Backyards and public pools, as well as rivers, lakes, and oceans, provide easy relief from the summer heat and many families enjoy spending time together both in and on the water.Unfortunately, according to the Center for Disease Control (CDC), drowning is the leading cause of traumatic death for children ages 1 to 4, one of the leading causes of death for children ages 1 to 14, and three children die every day due to drowning.
As many EMT's may know, summertime poses an increased risk for water-related injuries and potential deaths. The Consumer Product Safety Commission (CPSC) reported that from Memorial Day through Labor Day 202 children or more, between the ages of 1 and 14, drowned in a swimming pool or spa in the United States in the year 2013. Of the 202 victims that drowned, 143 were children younger than age 5.
Symptoms of Near Drowning:
- Chest ache
- Pale appearance
- Cold skin
- Bluish skin – mostly around the victim’s lips
- Abdominal distention
- Lack of breathing
- Coughing froth
Not all drowning victims are children, and water-related injuries and fatalities can happen to anyone, regardless of age. It is important to consider both your own safety and the safety of the person who needs to be rescued. When engaging in a rescue attempt, you need to ascertain if you are dealing with a conscious or unconscious person and most importantly, you need to wear a flotation device if it is available.
If the victim is conscious, the following advice from Resuscitation may prove helpful:
- Stay out of the water if you can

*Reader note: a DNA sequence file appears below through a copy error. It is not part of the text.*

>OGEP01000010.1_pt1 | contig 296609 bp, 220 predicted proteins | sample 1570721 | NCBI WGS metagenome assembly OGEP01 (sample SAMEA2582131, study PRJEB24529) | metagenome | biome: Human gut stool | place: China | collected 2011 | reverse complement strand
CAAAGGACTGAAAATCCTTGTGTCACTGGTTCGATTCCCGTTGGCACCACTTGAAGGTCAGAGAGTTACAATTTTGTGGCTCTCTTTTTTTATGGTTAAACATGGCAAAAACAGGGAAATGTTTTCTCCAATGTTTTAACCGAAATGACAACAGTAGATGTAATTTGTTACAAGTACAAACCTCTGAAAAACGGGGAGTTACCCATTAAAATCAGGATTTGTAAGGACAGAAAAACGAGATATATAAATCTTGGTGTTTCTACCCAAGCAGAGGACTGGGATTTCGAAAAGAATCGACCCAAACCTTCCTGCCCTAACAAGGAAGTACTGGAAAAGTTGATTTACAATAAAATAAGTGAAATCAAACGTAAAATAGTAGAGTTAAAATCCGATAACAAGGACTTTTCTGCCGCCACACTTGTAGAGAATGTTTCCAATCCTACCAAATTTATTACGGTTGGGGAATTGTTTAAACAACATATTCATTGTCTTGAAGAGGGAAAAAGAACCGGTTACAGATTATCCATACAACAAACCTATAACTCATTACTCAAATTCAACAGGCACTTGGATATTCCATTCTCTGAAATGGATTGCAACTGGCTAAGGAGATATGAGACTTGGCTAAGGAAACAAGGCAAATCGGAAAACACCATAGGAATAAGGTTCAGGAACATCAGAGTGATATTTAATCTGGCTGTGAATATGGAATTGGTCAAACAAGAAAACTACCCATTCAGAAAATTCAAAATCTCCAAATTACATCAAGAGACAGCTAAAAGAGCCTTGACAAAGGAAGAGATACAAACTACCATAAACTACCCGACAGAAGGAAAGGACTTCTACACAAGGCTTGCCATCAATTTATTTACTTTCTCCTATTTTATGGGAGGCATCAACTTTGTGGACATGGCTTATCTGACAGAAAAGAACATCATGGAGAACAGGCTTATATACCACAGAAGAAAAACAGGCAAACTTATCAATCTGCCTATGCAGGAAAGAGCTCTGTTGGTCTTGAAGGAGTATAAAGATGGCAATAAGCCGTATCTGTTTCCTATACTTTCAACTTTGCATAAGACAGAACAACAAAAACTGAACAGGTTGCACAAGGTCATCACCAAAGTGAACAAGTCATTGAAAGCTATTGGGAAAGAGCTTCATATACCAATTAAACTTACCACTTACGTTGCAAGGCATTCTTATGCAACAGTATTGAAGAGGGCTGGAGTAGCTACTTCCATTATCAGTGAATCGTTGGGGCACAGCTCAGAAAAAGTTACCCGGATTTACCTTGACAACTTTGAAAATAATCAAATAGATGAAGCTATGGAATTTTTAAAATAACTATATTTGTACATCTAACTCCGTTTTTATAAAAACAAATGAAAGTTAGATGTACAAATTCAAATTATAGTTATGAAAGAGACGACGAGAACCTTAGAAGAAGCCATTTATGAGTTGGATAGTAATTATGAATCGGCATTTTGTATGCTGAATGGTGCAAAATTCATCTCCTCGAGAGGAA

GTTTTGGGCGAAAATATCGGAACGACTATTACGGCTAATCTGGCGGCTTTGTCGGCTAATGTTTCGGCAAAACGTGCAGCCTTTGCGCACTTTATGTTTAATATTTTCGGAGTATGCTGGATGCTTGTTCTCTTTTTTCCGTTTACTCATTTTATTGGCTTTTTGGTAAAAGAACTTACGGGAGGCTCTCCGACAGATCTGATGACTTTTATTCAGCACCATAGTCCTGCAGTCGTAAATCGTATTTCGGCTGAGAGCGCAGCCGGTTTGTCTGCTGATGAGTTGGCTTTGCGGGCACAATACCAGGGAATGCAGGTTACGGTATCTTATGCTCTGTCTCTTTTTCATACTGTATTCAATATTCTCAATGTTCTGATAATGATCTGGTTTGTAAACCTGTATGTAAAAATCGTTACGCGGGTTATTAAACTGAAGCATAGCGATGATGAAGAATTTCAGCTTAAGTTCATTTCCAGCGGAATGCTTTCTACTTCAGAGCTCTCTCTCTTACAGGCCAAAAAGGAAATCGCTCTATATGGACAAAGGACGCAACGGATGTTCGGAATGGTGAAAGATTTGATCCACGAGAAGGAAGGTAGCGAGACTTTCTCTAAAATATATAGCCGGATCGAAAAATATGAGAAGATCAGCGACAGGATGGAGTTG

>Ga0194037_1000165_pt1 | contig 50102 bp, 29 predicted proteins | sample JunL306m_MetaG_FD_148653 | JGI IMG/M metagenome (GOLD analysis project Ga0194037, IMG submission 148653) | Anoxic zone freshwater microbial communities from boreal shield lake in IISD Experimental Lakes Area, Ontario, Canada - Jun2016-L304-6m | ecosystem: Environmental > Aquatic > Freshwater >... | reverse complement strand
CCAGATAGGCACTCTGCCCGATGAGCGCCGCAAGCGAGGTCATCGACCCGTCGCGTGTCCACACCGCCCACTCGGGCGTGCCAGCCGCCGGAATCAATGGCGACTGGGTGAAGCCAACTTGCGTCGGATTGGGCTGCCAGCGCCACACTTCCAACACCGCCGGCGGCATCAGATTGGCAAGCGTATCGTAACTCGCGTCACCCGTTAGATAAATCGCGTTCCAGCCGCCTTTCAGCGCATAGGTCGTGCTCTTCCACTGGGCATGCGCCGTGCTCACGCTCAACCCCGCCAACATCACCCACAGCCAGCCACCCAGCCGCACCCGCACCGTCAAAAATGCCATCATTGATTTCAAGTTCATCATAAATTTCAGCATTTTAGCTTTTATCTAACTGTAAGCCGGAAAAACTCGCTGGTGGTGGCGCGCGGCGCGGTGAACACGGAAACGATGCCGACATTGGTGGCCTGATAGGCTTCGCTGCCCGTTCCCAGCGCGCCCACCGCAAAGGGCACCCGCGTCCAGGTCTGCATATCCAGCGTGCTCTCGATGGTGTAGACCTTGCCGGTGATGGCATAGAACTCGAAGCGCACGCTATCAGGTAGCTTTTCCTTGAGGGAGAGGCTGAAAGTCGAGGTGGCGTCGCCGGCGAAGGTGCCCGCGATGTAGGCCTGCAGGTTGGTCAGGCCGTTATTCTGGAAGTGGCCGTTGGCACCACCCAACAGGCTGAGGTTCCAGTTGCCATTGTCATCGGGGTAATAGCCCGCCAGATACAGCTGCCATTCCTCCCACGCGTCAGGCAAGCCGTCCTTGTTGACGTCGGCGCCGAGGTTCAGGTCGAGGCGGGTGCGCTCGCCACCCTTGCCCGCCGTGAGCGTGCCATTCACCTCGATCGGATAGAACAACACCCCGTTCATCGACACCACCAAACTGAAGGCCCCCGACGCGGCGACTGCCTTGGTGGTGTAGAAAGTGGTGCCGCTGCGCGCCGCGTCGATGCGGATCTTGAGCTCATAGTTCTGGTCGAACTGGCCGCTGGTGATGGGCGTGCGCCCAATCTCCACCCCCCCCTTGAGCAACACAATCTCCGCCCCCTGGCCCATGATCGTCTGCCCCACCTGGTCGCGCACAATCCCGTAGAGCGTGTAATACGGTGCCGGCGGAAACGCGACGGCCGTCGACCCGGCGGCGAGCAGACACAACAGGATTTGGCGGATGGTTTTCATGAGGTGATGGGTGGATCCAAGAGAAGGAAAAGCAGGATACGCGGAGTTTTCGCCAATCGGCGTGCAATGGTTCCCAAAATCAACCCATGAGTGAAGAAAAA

- Throw a floatation device is possible
- Only if safe to do so, rescue the victim using any flotation device available
Note: If you must enter a large body of water to save the victim, try to pull them to you and be aware that they, if conscious, may panic if you touch them directly.
If the victim is not conscious:
- Take a boat to reach them
- Try tying a rope around your waist and pull the victim back to the shore if possible
You must recognize the drowning severity the moment you remove the victim from the water so immediate care can be provided.
If not breathing, start CPR as soon as you can get to an appropriate surface. Some studies have shown promise with performing mouth-to-mouth without compressions in water. This study demonstrated the feasibility and potential efficacy of unsupported rescue breathing with a victim in deep water.
Next, an EMT needs to immediately perform (or continue performing) first aid on the victim.
Remember, the ambient summertime temperature may not reflect the victim’s core temperature and the appropriate blanket can keep the victim warm while providing comfort and utility. The team at Graham Medical has created a guide to help you determine which medical blanket is best for each situation.